FUEL SYSTEM MAINTENANCE
Section I. DESCRIPTION AND DATA
Fuel system maintenance procedures not covered in this section may be found inTM 10-3930-660-20.
PRINCIPLES OF OPERATION.
Fuel Flow. Fuel is pulled from fuel tank (1) by a cam actuated fuel transfer pump (2). The fuel is drawn through a
chassis mounted combination filter/separator (3) and into the fuel transfer pump (2) which supplies low-pressure
fuel (3-5psi) to the engine mounted fuel filter head (4). The fuel is pumped through a canister-type combination
filter/separator (5) and a canister-type filter (6) and into the fuel injection pump (7). The engine uses a distributor-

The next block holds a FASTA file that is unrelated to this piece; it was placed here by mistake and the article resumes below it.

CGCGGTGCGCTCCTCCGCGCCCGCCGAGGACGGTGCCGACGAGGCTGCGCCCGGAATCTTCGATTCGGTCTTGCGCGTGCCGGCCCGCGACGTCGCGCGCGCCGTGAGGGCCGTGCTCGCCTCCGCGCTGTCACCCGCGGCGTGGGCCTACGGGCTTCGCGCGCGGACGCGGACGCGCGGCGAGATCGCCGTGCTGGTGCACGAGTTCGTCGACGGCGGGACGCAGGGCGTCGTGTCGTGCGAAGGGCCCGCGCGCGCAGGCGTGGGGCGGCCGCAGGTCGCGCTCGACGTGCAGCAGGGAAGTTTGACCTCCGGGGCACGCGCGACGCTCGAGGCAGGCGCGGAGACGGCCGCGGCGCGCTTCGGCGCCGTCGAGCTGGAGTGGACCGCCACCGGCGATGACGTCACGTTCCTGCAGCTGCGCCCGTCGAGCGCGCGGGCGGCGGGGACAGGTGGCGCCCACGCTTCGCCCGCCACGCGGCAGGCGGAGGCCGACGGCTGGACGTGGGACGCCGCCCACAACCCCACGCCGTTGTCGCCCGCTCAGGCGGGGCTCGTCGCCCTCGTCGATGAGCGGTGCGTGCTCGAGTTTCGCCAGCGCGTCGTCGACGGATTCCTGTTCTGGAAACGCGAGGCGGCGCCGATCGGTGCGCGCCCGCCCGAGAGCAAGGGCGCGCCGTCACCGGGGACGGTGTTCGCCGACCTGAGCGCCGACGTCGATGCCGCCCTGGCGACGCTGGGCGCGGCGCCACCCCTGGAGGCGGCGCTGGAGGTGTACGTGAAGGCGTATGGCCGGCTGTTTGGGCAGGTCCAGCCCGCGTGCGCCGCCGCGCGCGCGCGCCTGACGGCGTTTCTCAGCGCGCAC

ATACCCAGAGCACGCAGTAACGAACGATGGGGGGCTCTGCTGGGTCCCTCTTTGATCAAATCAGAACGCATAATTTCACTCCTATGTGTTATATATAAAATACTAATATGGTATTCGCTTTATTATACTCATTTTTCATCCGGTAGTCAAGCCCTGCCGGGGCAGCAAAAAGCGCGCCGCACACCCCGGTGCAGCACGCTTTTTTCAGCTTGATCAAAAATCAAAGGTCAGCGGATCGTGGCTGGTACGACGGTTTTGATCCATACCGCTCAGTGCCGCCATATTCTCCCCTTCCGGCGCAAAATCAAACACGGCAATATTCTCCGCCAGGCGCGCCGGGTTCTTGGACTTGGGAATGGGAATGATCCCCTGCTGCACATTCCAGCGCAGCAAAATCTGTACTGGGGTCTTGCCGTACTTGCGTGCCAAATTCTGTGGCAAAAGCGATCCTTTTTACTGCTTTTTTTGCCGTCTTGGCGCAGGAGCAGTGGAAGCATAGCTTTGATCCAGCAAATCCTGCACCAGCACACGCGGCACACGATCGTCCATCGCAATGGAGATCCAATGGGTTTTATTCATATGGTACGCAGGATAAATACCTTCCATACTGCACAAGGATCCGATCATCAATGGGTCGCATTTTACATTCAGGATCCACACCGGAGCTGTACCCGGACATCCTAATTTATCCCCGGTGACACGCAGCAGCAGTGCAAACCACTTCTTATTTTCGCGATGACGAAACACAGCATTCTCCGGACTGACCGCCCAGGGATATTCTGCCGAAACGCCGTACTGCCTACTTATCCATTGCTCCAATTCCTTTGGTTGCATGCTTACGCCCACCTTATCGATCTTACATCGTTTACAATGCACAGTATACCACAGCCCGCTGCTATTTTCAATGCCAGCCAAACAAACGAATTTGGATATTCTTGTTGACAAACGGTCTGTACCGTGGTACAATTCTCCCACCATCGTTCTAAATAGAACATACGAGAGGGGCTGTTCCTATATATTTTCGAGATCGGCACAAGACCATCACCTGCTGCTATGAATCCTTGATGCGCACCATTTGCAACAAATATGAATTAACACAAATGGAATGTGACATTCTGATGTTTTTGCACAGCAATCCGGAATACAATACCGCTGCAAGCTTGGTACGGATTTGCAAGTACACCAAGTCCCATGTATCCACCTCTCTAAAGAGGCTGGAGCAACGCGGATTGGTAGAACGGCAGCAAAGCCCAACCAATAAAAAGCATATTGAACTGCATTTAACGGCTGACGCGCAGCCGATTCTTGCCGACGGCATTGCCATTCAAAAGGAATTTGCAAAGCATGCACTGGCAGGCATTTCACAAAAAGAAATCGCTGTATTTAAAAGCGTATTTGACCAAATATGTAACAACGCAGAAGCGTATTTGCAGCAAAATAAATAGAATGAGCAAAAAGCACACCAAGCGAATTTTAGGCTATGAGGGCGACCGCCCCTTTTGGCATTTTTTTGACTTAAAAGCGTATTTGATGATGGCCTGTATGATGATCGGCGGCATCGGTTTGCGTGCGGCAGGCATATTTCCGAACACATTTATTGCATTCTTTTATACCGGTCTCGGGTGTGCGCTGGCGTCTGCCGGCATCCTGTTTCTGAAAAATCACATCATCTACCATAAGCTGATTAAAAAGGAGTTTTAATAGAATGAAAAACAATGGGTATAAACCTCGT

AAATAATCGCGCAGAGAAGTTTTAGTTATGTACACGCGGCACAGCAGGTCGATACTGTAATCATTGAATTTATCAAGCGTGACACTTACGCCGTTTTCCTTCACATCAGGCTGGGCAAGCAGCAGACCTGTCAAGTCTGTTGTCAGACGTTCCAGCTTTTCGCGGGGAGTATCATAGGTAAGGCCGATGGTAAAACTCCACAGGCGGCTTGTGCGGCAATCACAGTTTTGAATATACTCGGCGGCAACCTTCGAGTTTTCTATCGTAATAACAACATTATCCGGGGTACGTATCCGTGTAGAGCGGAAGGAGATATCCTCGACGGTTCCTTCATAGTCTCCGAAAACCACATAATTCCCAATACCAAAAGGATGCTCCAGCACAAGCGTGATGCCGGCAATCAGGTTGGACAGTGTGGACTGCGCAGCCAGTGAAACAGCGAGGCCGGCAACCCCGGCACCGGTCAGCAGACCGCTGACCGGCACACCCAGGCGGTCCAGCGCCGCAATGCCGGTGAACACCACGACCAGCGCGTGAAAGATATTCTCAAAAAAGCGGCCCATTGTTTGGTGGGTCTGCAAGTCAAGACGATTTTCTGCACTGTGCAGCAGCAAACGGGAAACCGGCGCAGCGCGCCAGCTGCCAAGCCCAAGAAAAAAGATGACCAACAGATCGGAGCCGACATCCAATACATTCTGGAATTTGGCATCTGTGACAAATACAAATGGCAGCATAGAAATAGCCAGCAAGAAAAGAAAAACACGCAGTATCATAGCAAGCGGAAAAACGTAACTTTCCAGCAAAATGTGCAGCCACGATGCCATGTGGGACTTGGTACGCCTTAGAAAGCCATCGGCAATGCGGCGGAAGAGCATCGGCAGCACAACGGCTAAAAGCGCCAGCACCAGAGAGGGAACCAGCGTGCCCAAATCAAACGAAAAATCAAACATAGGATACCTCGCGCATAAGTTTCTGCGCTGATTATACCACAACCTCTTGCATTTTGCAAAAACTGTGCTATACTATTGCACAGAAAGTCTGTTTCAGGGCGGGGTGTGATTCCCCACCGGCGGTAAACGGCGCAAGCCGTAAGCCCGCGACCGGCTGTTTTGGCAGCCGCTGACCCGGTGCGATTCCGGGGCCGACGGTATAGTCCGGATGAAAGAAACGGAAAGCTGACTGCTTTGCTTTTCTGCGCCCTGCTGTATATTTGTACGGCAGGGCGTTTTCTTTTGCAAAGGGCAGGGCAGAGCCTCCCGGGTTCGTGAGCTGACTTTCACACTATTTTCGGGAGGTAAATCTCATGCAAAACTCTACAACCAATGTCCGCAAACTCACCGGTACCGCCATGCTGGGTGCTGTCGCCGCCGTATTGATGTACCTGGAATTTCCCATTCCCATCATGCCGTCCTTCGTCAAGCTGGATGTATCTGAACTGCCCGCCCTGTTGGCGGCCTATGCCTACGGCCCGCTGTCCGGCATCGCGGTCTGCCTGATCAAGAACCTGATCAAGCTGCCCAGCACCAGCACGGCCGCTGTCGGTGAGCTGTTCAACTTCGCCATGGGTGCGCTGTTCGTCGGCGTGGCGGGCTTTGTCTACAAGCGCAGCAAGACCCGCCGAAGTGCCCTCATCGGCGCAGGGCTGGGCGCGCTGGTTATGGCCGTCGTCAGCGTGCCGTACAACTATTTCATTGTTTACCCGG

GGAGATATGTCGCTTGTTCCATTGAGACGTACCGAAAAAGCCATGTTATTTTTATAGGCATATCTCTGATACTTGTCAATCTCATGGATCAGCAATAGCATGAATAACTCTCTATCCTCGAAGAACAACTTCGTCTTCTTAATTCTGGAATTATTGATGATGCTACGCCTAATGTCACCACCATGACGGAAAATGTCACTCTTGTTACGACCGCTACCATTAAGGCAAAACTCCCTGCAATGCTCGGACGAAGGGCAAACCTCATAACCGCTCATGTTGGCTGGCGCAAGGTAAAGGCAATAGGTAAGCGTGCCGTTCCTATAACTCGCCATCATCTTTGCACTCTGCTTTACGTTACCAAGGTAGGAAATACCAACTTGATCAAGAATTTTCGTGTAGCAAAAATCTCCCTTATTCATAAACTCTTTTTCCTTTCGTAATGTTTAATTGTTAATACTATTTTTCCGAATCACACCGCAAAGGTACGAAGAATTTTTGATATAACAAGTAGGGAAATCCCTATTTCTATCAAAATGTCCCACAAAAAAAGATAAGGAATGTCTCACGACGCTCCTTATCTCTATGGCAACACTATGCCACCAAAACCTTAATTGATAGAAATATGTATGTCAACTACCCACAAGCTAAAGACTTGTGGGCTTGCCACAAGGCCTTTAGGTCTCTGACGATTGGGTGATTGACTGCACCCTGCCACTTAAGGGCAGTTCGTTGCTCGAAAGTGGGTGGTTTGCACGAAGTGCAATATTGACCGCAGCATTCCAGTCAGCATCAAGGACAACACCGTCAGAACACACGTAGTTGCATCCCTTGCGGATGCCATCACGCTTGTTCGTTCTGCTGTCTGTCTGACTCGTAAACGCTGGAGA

type fuel pump supplied by Robert Bosch. The distributor pump builds the high injection pressure (3,200 psi)
required for combustion, and routes the fuel through individual high-pressure fuel lines (8) to each injector (9).
When the high-pressure fuel reaches the injector, the pressure lifts a needle valve against spring tension in the
injector to let the fuel enter the combustion chamber. The fuel injector has very small holes in the tip that change
the flow of fuel to a very fine spray that burns easily in the cylinder. Leakage of fuel past the needle valve stem is
used for lubrication of the injector. This leakage enters a fuel drain manifold. The fuel drain manifold routes
controlled venting (lubrication) from the distributor injection pump and injectors back to the fuel tank.
Fuel Transfer Pump. The fuel transfer pump is mechanically driven by a lobe on the camshaft. The fuel transfer
pump is located on the left side of the engine.